The Red-shouldered Hawk inhabits a broad array of North American forests, but favors mature, mixed deciduous-coniferous woodlands, especially bottomland hardwood, riparian areas, and flooded deciduous swamps. In the West, this species prefers riparian and oak (Quercus spp.) woodlands, but is also found in eucalyptus groves and suburban areas with nearby woodlots.
This hawk generally hunts from a perch, waiting for its prey to reveal itself and then swooping down to snatch it from the ground or water surface. The Red-shoulder's diet is broad, although small mammals (especially chipmunks, mice, and voles), frogs, and snakes comprise the bulk of its diet in most areas. Birds, crayfish, and insects are key food items in certain areas and seasons.
Distinguished by its “red” shoulder patches, black-and-white checkered flight feathers (seen from above), and translucent, crescent-shaped wing panel in the outer primaries (seen from below when the wing is backlit), the Red-shouldered Hawk has been well surveyed at hawk watch locations throughout North America. It is a partial migrant, with only northernmost populations moving south for winter (Figure 1).
The Red-shouldered Hawk is a vocal bird early in the breeding season when courting and establishing its territory. It usually arrives on breeding territory in early spring, building its nest below the canopy but more than halfway up a tree in a crotch of the main trunk. Females provide most of the incubation for eggs and generally all of the brooding for young, while males supply the female and young with nearly all their food, until the young near fledging. Young leave the nest at about 6 weeks of age, but may continue to be fed by their parents for another 8–10 weeks, although little is known about immature Red-shouldered Hawks after they leave the nest.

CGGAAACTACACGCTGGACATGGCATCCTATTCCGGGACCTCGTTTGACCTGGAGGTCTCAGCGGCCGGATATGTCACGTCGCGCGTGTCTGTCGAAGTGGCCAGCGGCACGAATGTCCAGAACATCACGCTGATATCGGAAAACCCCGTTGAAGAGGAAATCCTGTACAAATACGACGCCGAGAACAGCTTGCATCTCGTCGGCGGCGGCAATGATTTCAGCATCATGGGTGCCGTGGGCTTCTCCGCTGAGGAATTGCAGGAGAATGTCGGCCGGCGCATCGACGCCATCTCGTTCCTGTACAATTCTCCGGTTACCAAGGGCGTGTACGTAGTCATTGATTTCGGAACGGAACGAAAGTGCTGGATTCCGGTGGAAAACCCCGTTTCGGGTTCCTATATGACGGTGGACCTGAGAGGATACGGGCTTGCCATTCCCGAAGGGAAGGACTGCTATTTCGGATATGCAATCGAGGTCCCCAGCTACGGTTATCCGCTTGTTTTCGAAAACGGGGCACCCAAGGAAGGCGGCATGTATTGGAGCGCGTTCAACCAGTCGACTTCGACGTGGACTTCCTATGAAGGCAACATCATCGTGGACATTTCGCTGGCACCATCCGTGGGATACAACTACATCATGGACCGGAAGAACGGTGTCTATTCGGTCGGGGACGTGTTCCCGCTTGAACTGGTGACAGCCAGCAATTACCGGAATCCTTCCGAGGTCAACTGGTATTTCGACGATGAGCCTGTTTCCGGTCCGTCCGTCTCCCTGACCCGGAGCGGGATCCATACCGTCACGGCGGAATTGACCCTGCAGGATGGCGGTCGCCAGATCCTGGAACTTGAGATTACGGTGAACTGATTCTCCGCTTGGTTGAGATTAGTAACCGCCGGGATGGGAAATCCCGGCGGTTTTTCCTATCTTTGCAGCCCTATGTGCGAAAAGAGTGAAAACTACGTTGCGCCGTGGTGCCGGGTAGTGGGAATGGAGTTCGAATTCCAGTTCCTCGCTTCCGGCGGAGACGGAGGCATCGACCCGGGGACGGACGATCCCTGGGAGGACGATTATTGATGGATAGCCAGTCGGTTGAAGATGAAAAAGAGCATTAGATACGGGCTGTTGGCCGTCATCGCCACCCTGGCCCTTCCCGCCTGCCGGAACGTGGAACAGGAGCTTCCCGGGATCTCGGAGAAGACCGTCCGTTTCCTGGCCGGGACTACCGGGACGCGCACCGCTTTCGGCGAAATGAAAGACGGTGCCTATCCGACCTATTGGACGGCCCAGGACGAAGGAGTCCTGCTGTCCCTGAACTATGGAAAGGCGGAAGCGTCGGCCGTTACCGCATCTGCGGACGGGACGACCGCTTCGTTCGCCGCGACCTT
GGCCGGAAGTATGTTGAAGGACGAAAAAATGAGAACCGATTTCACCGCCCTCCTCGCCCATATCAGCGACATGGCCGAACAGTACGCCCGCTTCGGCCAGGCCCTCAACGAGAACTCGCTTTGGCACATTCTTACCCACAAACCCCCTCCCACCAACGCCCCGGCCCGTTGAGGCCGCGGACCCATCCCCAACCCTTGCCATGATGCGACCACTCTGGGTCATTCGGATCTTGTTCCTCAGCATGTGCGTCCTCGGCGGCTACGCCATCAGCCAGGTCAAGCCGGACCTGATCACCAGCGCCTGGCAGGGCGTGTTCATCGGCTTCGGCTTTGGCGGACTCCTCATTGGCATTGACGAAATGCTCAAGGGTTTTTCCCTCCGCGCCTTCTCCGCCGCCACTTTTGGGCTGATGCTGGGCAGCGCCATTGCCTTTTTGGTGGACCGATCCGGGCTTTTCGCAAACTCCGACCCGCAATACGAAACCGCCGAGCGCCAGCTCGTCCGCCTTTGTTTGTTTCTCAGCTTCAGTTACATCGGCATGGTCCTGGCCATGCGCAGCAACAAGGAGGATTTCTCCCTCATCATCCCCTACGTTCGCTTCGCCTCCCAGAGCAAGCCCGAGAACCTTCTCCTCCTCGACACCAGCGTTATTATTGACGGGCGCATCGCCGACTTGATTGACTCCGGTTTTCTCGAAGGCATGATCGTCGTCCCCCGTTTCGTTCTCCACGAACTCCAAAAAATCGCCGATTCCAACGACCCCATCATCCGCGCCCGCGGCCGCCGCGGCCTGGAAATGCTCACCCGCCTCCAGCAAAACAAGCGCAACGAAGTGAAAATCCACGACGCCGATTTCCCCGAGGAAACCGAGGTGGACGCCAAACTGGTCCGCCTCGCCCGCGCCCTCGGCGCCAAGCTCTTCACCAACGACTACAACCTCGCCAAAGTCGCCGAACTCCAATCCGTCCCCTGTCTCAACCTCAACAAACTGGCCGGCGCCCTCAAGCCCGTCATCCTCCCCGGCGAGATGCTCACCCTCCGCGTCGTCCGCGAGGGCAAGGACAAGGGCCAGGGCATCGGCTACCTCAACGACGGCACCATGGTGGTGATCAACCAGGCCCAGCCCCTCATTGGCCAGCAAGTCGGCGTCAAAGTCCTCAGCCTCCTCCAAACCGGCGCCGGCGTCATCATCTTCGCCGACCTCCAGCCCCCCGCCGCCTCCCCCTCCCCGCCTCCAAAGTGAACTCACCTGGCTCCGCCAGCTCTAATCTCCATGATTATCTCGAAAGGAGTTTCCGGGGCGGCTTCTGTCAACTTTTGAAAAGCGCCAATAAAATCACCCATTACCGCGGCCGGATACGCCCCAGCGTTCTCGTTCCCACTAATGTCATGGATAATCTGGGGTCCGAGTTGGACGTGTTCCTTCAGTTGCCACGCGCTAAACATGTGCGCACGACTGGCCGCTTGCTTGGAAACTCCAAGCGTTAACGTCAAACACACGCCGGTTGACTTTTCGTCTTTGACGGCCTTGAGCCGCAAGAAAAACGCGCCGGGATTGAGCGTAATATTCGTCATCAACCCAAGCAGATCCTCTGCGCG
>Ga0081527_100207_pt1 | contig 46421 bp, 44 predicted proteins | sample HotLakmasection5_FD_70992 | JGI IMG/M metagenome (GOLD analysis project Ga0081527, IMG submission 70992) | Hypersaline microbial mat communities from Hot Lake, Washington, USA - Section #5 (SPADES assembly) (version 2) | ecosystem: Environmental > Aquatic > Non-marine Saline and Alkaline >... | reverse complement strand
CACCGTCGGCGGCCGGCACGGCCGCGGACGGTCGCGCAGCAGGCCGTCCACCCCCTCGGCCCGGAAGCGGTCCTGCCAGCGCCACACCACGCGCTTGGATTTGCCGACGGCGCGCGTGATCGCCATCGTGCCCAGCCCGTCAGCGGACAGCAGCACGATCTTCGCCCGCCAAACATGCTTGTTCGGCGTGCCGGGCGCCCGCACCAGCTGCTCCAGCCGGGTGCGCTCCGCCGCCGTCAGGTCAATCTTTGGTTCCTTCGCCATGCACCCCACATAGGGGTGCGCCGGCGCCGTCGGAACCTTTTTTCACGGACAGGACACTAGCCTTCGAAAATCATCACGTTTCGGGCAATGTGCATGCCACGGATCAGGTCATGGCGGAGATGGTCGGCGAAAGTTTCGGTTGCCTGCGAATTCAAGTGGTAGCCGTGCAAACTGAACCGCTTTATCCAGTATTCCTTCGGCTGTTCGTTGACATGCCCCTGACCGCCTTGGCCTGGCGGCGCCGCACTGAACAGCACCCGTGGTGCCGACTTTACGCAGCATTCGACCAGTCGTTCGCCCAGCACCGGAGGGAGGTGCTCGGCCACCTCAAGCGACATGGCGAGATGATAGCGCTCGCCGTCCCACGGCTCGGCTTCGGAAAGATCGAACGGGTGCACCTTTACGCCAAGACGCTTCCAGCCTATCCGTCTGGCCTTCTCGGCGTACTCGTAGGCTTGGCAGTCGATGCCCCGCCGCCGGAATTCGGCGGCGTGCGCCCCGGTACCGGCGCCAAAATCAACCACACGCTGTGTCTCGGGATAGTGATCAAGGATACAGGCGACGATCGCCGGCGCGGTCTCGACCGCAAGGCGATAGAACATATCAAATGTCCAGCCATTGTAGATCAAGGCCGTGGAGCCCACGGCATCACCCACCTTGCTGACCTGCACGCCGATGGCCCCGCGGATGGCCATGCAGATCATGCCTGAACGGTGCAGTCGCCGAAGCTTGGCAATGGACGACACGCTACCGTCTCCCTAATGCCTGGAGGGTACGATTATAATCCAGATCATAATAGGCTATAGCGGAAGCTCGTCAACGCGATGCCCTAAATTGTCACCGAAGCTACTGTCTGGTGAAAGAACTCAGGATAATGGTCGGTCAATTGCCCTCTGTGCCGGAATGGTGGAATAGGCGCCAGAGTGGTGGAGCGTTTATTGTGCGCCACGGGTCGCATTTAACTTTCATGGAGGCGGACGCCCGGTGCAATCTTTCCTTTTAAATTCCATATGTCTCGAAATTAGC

Once considered common or abundant in the eastern part of its range, local populations of the Red-shouldered Hawk have apparently diminished in the northern U.S. during the last two centuries (probably owing to destruction of large, mature forests), but there are few data to document this decline. Currently most populations appear stable, although this needs study. Reversion of farmlands to forest offers some hope of habitat increases for this species, at least in the Northeast.
The Red-shouldered Hawk population encompasses considerable variability. Birds in some regions inhabit primarily extensive, mature forests remote from human activity ( Johnson 1989d , Bosakowski et al. 1992c , Bosakowski and Smith 1997 ). Others, particularly in the West ( Bloom and McCrary 1996 , Rottenborn 2000 ) but also in the East ( Dykstra et al. 2000 ), thrive in suburban habitats with nearby woodlands. Variability is also evident in prey selection: northern birds tend to eat primarily small mammals ( Portnoy and Dodge 1979 , Penak 1982 , Welch 1987 ) while southern birds focus on amphibians and snakes ( Howell and Chapman 1998 , Parker and Tannenbaum 1984 , Townsend 2006 ), but even within a single location, Red-shouldered Hawks demonstrate dietary flexibility, switching prey from year to year, depending on availability ( Bednarz and Dinsmore 1982 , Townsend 2006 ).